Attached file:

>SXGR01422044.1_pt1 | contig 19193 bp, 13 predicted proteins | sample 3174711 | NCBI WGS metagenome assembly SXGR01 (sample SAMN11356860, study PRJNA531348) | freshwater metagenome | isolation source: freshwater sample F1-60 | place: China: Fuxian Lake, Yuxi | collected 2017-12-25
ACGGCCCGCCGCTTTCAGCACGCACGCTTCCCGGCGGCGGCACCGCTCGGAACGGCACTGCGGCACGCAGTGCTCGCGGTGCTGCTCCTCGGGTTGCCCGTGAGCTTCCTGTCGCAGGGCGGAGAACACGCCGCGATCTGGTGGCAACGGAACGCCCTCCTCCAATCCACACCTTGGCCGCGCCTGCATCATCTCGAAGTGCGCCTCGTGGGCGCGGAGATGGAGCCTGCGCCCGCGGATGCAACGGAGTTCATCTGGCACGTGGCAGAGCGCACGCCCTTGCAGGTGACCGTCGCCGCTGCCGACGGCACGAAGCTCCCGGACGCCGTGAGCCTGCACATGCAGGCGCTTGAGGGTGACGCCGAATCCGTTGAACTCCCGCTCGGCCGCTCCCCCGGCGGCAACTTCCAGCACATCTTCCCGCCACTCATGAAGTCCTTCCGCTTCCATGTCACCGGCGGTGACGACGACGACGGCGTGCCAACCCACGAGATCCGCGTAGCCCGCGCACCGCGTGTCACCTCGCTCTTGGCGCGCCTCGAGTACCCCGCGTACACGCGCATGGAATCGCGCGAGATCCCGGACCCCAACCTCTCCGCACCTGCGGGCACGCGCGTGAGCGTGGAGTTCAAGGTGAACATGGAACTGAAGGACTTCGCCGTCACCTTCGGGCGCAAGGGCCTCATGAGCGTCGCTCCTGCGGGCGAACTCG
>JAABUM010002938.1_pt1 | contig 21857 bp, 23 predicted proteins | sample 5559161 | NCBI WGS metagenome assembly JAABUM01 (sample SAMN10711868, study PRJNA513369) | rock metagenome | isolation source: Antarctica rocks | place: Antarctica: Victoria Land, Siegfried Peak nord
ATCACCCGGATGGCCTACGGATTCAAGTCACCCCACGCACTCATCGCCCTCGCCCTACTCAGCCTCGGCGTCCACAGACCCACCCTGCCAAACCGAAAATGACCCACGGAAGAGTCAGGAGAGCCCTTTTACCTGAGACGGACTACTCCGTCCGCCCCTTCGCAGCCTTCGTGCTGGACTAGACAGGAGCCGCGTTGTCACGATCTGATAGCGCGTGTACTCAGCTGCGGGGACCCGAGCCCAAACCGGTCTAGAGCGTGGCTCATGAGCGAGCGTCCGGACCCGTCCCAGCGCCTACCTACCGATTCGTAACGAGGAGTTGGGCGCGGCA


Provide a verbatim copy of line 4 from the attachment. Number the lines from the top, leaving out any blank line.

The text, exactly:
ATCACCCGGATGGCCTACGGATTCAAGTCACCCCACGCACTCATCGCCCTCGCCCTACTCAGCCTCGGCGTCCACAGACCCACCCTGCCAAACCGAAAATGACCCACGGAAGAGTCAGGAGAGCCCTTTTACCTGAGACGGACTACTCCGTCCGCCCCTTCGCAGCCTTCGTGCTGGACTAGACAGGAGCCGCGTTGTCACGATCTGATAGCGCGTGTACTCAGCTGCGGGGACCCGAGCCCAAACCGGTCTAGAGCGTGGCTCATGAGCGAGCGTCCGGACCCGTCCCAGCGCCTACCTACCGATTCGTAACGAGGAGTTGGGCGCGGCA